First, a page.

This policy extends to thorium-fuelled reactors and indeed all stages of the nuclear fuel cycle.

The announcements of last week by the Prime Minister on policy around uranium exports to India go to a potential modernisation of the Australian Labor Party policy platform, but only in relation to the question of uranium exports to India.

The Prime Minister has signalled her intention to raise this at the upcoming National Conference, to be held in Sydney just over a week from now, and it is a debate I welcome.

Having said that, as I have stated on many previous occasions, I recognise that - independent of Government - there is already a nuclear debate going on within the Australian community.

With the focus on lowering greenhouse gas emissions and the continuing challenges to the large-scale deployment of renewable energy, it is to be expected that some people will advocate the consideration of nuclear power as an alternative low emissions source of baseload electricity.

This is the nature of any democracy.

As has been reported, including in the lead up to today’s conference, the arguments in support of nuclear power are in many ways strengthened if that power were to be derived from thorium as against uranium.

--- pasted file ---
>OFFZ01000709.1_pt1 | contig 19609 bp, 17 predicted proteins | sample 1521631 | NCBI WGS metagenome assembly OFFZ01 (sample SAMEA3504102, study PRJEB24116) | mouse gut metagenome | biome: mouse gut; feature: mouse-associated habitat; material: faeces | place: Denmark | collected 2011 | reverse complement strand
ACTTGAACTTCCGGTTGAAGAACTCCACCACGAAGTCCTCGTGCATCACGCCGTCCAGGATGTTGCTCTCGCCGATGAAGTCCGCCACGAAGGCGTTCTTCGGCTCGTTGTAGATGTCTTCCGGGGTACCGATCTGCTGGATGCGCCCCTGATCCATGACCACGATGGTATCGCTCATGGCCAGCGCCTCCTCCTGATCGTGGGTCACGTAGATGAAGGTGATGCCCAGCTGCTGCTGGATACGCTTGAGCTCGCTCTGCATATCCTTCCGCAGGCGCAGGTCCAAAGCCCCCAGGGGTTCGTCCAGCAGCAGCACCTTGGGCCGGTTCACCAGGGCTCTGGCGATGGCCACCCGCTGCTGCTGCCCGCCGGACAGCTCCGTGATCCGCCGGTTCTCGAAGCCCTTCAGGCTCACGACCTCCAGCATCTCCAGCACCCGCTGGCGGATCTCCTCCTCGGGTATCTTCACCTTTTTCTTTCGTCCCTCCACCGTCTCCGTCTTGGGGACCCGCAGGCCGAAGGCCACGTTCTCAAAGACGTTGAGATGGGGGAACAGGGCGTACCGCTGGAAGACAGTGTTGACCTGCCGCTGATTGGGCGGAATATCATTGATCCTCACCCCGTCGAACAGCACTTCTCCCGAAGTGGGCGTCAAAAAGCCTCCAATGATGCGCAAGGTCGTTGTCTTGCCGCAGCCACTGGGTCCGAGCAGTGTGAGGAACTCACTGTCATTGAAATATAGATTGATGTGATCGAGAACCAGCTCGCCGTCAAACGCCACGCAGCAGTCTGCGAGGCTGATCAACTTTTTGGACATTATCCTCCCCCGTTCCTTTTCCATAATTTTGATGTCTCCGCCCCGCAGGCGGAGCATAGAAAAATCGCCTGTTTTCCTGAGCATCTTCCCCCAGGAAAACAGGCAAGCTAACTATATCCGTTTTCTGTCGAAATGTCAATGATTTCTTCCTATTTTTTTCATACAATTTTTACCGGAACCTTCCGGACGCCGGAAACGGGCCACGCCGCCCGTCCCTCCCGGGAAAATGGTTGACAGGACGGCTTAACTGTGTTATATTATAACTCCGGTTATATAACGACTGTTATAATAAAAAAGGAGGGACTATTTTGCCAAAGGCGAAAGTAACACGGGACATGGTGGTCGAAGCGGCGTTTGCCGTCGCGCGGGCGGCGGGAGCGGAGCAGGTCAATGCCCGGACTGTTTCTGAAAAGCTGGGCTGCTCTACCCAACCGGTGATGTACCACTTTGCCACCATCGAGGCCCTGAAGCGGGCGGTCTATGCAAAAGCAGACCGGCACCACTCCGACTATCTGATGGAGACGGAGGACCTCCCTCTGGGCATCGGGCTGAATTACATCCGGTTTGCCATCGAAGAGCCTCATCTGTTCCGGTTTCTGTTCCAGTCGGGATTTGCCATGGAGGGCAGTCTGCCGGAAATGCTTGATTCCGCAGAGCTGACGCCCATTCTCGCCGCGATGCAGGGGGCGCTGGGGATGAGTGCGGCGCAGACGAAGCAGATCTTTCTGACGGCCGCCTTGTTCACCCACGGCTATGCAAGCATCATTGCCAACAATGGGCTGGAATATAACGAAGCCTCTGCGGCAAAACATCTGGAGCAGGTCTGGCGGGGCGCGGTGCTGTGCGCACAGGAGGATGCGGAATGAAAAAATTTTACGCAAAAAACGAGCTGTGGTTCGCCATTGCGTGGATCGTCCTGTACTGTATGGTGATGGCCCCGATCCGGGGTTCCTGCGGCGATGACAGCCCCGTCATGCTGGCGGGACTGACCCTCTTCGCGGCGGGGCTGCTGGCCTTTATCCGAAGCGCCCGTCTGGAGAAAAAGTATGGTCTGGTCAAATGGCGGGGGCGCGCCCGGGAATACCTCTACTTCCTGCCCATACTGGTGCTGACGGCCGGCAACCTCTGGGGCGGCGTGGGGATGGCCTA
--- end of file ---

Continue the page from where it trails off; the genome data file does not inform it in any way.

Thorium: the International Context

The potential benefits of thorium as a nuclear fuel go to:

The abundance of thorium and its potential to provide energy security for countries with abundant thorium resources, but few uranium or other energy resources; • It’s potential to generate significantly more energy per unit mass than uranium and at the same time much less waste in terms of volume, toxicity and half-

life; and • The fact that it does not require enrichment to be used in a fuel cycle and the all-important, flow-on benefits this has in terms of non-proliferation and safeguards.

•

After the early research work carried out, including the establishment of a number of experimental reactors in countries such as Germany, the USA, the UK and Canada, in the 1960s, 70s and 80s in recent times there has been renewed international interest in the thorium fuel cycle.

Internationally, there are a number of new reactor designs being explored for future nuclear energy generation, including reactors that use thorium in place of uranium.

Indeed, India has been operating a low-power U-233 fuelled reactor at Kalpakkam since 1996 and is particularly active in current research.